Friday, December 29, 2017

January Calf Management Newsletter
"Feeding Space for Heifers"

Briefly the contents are: 
  • Why is the amount of feeder space an issue?
  • What about transition heifers coming out of hutches or individual pens?
  • Space issues for heifers between 4 and 8 months?
  • Space issues for breeding age and pregnant heifers?
To go to the issue click HERE.

Thursday, December 28, 2017

Feeding Space for Heifers

On-farm visits recently have highlighted a continuing issue in heifer nutrition and management. 

No enough space at the feed bunk for the heifers in the pen!

Too little feeding space at certain ages may result in:
  • Slow growth rates
  • High sickness or morbidity rates
  • Large variation in growth rates among heifers resulting in significant size differences of heifers the same age
To read more on this for transition heifers, heifers between 4 and  8 months and breeding-age heifers click HERE.

Thursday, December 21, 2017

Why do we feed colostrum?

This short two-page review is in Question:Answer format (9 of them).
  • Why do we feed colostrum?
  • What is in colostrum to prevent disease in calves?
  • What are maternal immune cells?
  • How do maternal immune cells prevent disease?
  • What are antibodies (or, immunoglobulins)?
  • How do antibodies prevent disease?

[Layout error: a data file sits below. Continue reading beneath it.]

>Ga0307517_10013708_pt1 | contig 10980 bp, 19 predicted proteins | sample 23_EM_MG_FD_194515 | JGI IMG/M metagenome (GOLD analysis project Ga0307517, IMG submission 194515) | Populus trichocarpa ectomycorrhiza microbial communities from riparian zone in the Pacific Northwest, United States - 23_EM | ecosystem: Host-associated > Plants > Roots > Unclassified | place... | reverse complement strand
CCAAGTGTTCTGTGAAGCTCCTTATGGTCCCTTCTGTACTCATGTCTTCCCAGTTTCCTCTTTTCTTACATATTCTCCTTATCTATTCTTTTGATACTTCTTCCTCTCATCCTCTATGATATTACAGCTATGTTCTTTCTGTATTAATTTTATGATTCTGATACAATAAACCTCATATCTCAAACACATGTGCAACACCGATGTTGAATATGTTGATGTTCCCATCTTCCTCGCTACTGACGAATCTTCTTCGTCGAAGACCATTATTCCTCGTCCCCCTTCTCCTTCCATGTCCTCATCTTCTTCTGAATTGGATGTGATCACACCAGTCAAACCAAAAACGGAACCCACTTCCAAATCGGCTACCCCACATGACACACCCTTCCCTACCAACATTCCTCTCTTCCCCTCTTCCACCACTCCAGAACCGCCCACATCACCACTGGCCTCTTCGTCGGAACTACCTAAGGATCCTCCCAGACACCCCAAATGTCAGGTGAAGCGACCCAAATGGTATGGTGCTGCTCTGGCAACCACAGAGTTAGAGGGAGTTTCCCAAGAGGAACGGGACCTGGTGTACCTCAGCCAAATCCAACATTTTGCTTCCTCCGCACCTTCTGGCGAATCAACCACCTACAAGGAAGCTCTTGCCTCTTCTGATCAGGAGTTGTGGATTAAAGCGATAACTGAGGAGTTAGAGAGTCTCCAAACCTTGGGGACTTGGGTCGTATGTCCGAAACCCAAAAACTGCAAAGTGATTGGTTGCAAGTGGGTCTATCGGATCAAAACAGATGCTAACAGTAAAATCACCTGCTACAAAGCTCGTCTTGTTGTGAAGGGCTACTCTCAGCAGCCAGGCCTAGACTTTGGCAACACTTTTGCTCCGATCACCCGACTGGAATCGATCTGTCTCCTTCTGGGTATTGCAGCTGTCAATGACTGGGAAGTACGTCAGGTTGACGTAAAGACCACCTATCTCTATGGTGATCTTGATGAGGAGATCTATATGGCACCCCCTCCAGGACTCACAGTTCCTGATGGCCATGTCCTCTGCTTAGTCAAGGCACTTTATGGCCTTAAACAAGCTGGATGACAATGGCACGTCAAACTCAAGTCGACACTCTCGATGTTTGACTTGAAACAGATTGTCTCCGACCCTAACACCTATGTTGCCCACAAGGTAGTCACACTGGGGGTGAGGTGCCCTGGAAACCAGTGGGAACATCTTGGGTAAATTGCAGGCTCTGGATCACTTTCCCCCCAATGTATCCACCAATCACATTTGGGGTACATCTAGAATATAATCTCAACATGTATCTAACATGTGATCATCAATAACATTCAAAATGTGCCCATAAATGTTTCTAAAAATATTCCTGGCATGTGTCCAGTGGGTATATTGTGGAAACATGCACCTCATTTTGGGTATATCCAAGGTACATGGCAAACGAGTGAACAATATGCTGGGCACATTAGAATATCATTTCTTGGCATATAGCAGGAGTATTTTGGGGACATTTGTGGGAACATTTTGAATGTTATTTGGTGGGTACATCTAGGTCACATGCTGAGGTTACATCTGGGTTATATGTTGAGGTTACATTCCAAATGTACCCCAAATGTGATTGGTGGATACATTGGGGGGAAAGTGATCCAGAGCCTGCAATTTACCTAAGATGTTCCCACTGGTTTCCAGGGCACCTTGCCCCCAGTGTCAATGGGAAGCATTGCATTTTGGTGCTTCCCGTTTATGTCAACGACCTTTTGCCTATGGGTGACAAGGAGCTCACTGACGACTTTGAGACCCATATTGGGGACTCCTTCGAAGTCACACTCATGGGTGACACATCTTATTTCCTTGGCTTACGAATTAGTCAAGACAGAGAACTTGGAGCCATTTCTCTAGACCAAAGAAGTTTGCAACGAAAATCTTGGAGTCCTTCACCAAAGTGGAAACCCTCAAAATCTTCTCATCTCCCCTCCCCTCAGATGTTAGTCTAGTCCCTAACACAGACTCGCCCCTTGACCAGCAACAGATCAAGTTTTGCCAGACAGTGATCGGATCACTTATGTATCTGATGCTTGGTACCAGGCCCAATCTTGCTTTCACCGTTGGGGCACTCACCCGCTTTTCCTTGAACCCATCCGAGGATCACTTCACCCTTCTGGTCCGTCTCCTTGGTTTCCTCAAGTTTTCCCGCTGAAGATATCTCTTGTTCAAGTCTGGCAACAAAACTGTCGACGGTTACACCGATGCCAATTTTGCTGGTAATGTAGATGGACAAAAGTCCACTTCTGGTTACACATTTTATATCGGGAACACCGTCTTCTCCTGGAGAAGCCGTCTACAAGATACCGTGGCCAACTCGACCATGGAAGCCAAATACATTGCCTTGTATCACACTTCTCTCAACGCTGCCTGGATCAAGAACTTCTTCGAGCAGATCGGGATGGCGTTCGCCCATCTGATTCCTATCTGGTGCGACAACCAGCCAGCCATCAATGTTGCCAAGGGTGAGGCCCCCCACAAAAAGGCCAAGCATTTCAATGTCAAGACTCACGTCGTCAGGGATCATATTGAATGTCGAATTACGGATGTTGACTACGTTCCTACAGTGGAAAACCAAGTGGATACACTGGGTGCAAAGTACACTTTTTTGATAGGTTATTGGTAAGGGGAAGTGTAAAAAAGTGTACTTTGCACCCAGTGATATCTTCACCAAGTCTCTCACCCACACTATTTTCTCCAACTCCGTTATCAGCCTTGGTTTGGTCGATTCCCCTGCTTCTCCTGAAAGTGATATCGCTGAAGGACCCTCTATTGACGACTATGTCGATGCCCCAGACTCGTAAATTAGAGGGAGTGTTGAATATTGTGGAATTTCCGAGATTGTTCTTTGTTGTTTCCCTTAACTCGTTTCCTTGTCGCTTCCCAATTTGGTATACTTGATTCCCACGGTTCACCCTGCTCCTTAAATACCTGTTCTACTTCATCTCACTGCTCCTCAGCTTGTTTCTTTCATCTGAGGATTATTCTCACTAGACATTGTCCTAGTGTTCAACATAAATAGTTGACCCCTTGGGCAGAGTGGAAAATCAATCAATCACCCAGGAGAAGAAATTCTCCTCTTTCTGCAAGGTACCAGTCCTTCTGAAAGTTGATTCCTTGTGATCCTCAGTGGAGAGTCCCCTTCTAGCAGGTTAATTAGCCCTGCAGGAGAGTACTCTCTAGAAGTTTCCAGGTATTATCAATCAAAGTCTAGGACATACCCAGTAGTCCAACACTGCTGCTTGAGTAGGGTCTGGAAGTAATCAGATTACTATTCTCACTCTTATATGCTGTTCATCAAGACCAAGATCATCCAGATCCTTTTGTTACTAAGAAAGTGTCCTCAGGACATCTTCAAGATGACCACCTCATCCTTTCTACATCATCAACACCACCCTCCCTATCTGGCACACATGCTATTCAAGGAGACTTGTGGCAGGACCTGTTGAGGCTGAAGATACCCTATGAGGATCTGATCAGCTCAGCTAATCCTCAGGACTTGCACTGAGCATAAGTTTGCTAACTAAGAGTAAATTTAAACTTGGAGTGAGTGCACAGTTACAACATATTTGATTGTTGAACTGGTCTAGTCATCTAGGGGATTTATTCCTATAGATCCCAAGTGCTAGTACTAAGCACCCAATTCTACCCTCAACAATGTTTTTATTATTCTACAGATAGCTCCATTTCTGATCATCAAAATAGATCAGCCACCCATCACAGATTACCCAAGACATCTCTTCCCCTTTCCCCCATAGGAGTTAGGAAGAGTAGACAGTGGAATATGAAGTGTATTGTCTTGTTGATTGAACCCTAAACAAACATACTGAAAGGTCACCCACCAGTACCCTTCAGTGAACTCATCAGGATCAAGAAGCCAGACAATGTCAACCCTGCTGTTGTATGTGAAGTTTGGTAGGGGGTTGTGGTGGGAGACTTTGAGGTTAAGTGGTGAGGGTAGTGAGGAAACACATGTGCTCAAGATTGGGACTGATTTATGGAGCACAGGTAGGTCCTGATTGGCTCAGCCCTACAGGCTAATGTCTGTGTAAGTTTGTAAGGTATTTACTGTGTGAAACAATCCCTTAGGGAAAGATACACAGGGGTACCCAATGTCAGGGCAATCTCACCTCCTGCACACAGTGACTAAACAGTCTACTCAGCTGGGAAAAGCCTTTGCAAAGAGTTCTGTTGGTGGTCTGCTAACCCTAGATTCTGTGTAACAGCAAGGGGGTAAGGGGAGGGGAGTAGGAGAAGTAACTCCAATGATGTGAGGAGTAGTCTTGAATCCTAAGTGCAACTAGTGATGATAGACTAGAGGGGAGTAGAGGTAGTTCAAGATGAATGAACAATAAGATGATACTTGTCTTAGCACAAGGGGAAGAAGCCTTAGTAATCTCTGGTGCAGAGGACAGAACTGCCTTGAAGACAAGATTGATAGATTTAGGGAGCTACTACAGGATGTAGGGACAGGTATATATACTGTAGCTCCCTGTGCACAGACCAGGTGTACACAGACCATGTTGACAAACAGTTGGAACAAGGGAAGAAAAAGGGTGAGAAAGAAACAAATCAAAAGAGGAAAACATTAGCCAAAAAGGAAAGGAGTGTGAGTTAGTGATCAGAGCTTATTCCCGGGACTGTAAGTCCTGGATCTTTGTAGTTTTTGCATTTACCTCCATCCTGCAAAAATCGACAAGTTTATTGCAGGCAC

• What are "Other" elements in colostrum?
  • How do these "other" elements prevent disease?
  • What is in colostrum to provide nutrition for calves?
Access this review by clicking HERE.

Wednesday, December 20, 2017

Rumination and Activity in Dairy Calves up to 4 months of age

One of the research objectives in a study was to document rumination and activity among heifers that differed in milk replacer feeding rate, method of reducing milk replacer to weaning.

The groups were defined this way:

Group Name                     How much MR Fed       When and How Weaned                       TotalMRFe
Moderate - 6wk                   660g/day (1.5#)            1.5#/d 39 days, .75#/d 3 days                 60.8 #

High - 6 wk                      Up to 1.09kg/day             1.9# 4 days, 2.4# 31 days, 1.2# 7 days   94.1#

High - 8 wk                      Up to 1.09kg/day             1.9# 4 days, 2.4# 42 days, 1.2# 7 days    123.9#

Grad - 8 wk                      Up to 1.09kg/day              1.9# 4 days, 2.4# 35 days, 1.9# 4 days   116.2#
                                                                                   1.5# 4 days, 1# 4 days, 1/2# 4 days